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Hi I have been trying to implement the DBSCAN algorithm for Neo4j, but am running into serious performance bottlenecks. I'll describe the implementation then ask for help.

I discretized the possible epsilon values and put counts of the number of neighbors under each discretization in each node in order to be able to retrieve all of the core nodes in one query.

START a = node(*)
WHERE a.rel<cutoff threshold>! >= {minp}

This part is fast, the part that isn't fast is the follow up query :

START a = node({i})
SET a.label<cutoff threshold>_<minpoints> = {clust}
MATCH a -[:'|'.join(<valid distance relations>)]- (x)
WHERE not(has(x.label<cutoff threshold>_<minpoints>))
SET x.label<cutoff threshold>_<minpoints>={clust}

I then pick a core node to start from, and as long as there are still core node neighbors, run the above query to label their neighbors.

I think the problem is that my graph has very different levels of sparsity - starting from only weak similarity it is almost fully connected, with ~50M relations between ~10k nodes, whereas at strong similarity there are as few as ~20k relations between ~10k nodes (or fewer). No matter what, it is always REALLY slow. What is the best way for me to handle this? Is it to index on relationship type and starting node? I haven't been able to find any resources on this problem, and surprisingly there isn't already an implementation since this is a pretty standard graph algorithm. I could use scikit.learn but then I would be restricted to in-memory distance matricies only :(

share|improve this question
maybe it's because neo4j is optimalized for graph traversal and not primary for graph insertion/editing. i saw somewhere a comparison between neo4j and other graph db engines in the speed of data handling and neo4j was quiet slow. on the other hand, it outperformed others in the speed of graph traversing – ulkas Sep 28 '12 at 9:17
up vote 0 down vote accepted

What version of neo4j did you try this with?

Up until 1.8 performance has been no design goal of cypher (rather the language) Have a look at a recent snapshot (1.9-SNAP).

Also make sure that your hot dataset is not just loaded from disk (otherwise you measure disk-io) so your memory mapped settings and also JVM heap is large enough.

You might also want to check out the GCR cache from Neo4j enterprise which has a smaller memory footprint.

What is the cardinality of count(x) in your query? If it is too small you have too many small transactions going on. Depending if your run python embedded or REST use a larger tx-scope or REST-batch-operations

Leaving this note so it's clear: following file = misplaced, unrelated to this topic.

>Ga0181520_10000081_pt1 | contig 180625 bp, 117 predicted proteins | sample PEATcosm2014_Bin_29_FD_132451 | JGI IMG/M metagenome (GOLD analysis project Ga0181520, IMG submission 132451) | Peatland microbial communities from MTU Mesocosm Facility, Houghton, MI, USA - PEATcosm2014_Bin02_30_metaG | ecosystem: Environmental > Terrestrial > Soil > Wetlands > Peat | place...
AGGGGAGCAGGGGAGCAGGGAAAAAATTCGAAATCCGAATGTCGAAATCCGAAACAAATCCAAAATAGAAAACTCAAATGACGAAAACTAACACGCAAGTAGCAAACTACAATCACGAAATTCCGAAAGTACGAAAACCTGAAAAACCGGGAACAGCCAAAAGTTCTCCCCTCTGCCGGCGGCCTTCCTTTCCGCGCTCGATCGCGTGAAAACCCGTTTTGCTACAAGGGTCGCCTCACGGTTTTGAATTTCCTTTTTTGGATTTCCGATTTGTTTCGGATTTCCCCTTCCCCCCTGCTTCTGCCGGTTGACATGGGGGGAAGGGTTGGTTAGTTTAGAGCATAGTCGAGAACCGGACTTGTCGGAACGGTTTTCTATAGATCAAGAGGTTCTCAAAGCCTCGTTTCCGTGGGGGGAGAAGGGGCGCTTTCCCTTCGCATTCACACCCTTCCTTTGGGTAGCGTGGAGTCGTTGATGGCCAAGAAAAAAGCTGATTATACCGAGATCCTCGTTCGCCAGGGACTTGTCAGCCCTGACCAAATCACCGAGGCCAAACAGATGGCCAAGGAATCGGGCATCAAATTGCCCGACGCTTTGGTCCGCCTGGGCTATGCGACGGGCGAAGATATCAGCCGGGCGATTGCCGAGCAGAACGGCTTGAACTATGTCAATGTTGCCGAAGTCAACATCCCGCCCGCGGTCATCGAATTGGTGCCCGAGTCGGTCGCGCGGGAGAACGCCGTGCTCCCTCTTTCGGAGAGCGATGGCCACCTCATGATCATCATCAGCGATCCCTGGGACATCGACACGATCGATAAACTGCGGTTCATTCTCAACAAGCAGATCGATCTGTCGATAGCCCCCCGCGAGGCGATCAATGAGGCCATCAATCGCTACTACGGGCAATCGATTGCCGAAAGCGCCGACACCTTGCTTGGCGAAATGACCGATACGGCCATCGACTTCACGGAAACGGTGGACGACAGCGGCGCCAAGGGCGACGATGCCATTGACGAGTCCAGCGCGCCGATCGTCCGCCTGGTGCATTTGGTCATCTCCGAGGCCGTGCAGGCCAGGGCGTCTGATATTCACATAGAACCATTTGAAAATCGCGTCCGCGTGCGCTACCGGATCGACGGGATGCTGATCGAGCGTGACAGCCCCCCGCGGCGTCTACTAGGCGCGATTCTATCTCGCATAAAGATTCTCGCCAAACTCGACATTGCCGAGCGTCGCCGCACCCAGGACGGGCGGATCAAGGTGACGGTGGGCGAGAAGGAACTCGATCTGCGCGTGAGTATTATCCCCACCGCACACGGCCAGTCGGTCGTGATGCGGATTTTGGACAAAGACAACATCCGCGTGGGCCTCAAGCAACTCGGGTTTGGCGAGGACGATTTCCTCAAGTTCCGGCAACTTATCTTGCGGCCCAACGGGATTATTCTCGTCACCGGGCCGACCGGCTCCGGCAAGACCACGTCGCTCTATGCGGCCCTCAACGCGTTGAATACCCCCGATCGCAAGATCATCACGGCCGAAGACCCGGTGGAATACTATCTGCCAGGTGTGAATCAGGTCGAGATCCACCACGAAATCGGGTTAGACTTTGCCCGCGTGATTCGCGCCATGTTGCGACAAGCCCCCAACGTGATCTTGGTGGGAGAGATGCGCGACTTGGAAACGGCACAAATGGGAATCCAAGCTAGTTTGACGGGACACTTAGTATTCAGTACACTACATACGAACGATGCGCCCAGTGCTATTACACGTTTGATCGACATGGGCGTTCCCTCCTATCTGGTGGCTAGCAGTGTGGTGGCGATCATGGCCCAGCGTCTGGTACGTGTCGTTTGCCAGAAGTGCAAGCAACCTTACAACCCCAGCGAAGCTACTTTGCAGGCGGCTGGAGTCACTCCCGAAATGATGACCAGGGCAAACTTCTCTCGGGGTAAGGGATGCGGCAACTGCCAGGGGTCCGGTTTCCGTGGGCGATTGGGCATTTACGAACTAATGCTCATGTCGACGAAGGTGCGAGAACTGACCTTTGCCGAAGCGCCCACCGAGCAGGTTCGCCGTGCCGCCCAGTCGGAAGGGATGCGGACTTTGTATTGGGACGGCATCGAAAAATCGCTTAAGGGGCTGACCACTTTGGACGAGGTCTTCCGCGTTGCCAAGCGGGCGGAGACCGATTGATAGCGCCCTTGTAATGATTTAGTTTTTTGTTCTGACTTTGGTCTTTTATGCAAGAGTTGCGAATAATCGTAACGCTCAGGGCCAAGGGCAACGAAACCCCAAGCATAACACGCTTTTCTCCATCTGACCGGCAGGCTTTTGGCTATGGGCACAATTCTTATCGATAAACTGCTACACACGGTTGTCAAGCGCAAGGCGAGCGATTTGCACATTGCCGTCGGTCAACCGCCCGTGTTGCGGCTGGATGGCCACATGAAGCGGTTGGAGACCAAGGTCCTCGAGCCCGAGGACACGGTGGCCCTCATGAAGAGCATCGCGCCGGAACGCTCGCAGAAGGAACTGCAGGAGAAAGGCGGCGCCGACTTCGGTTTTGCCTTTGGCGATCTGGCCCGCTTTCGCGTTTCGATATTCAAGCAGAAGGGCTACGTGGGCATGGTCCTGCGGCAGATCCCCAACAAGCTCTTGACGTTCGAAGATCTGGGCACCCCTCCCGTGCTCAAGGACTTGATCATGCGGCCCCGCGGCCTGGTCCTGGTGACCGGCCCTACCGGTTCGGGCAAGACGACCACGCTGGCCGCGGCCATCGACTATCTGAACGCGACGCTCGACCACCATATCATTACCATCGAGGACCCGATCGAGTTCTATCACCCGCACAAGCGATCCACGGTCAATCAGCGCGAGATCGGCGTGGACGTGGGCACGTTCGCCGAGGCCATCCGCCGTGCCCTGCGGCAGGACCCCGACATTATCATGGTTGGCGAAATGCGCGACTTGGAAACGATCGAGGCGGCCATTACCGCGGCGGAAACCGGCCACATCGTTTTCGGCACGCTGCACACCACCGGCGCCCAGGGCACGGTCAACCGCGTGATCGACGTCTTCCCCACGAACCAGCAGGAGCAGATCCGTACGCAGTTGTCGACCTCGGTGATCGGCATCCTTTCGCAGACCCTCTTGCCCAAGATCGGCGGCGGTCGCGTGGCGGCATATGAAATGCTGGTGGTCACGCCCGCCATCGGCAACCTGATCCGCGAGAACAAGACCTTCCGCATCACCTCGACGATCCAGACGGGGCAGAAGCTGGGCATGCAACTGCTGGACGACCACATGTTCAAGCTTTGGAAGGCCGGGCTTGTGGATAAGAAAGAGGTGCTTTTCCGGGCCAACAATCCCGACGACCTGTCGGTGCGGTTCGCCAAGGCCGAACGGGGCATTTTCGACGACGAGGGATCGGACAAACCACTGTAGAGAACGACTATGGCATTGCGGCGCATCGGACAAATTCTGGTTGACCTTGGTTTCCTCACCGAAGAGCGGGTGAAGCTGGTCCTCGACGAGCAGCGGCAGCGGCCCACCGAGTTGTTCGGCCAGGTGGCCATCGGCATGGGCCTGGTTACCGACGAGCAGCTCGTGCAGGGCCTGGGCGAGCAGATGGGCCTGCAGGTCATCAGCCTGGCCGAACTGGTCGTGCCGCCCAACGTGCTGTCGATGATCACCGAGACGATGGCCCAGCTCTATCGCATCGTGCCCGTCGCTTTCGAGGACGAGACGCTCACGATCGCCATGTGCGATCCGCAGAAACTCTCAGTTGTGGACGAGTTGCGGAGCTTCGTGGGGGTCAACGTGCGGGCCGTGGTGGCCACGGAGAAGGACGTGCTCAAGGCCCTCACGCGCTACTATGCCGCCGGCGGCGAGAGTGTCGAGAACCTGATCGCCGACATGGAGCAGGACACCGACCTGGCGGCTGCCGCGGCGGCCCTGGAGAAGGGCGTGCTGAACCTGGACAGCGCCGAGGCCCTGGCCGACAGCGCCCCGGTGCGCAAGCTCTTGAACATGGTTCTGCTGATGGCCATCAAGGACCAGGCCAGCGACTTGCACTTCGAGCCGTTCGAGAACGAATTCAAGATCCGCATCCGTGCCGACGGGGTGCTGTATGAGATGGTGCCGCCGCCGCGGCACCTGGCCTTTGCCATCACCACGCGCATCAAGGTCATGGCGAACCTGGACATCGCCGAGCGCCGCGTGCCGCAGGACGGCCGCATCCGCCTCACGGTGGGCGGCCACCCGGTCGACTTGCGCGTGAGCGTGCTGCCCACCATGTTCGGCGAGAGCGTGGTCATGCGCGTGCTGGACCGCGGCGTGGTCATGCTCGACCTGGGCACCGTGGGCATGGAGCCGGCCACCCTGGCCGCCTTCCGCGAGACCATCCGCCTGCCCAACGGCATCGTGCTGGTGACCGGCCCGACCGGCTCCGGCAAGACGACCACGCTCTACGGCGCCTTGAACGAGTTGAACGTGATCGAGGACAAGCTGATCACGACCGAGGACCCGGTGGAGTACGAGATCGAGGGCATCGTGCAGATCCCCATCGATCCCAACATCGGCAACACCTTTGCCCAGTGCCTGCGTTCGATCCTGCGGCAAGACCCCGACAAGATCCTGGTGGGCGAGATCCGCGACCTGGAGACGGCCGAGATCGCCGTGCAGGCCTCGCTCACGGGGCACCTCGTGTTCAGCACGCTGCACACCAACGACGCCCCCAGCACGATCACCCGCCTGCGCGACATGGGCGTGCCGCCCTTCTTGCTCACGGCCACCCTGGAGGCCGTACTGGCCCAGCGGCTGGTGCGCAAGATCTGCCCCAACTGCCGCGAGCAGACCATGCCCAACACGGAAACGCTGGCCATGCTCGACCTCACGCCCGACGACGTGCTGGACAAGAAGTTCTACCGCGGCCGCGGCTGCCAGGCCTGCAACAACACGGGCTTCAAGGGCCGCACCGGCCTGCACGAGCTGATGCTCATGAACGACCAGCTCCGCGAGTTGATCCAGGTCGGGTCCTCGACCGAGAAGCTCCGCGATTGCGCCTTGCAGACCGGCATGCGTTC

You're already using parameters which is great. What is the variability of your rel-types ?

Any chance to share your dataset/generator and the code with us (Neo4j) for performance testing on our side?

share|improve this answer
Thanks for the tips! The cardinality of count(x) is highly variable - I am checking every node at least once (in the core set) so in general it is small (0-10), but for certain core nodes it will be larger, ~100-1000 to be specific. Ideally I would like to be able to only return nodes that have untagged outgoing links as this would dramatically decrease the small-cardinality queries. I discretized the weights into different link types because I didn't know how to query on relationship such that r.weight<threshold in an efficient way. – Elliot Sep 28 '12 at 22:03
Also I'm happy to share data + source code but have to get at least one clustering method working before I'll have time to package it for you. DBSCAN isn't "really" the right thing, I think OPTICS might work for my data but I'm probably just going to use HDP so I can have overlapping clusters. – Elliot Sep 28 '12 at 22:06
Feel free to share whatever you think is sensible. We can also continue this discussion on the Neo4j google group. – Michael Hunger Oct 8 '12 at 22:07

There are DBSCAN implementations around that use indexing. I don't know about so I can't really tell if your approach is efficient. The thing you might need to precompute is actually a sparse version of your graph, with only the edges that are within the epsilon threshold.

What I'd like to point out that apparently you have different densities in your data set, so you might want to instead use OPTICS, which is a variant of DBSCAN that does away with the epsilon parameter (and also doesn't need to distinguish "core" nodes, as every node is a core node for a certain epsilon). Do not use the Weka version (or the weka-inspired python version that is floating around). They are half OPTICS and half DBSCAN.

When you have efficient sorted updatable heaps available, OPTICS can be pretty fast.

share|improve this answer
Yeah I've looked at OPTICS, but I figured I'd cut my teeth on the simpler algorithm (also couldn't find a good one that wasn't Weka but I'll look harder). The scikit implementation works for my immediate use case, but a graph database implementation has the potential for persistence incremental updates. It isn't very useful to do the epsilon thresholding because I need both levels, and while it will save time for the duplicate detection, it won't for the fuzzy clustering (language / document type detection). I would rather have an implementation that works for both. – Elliot Sep 28 '12 at 7:14

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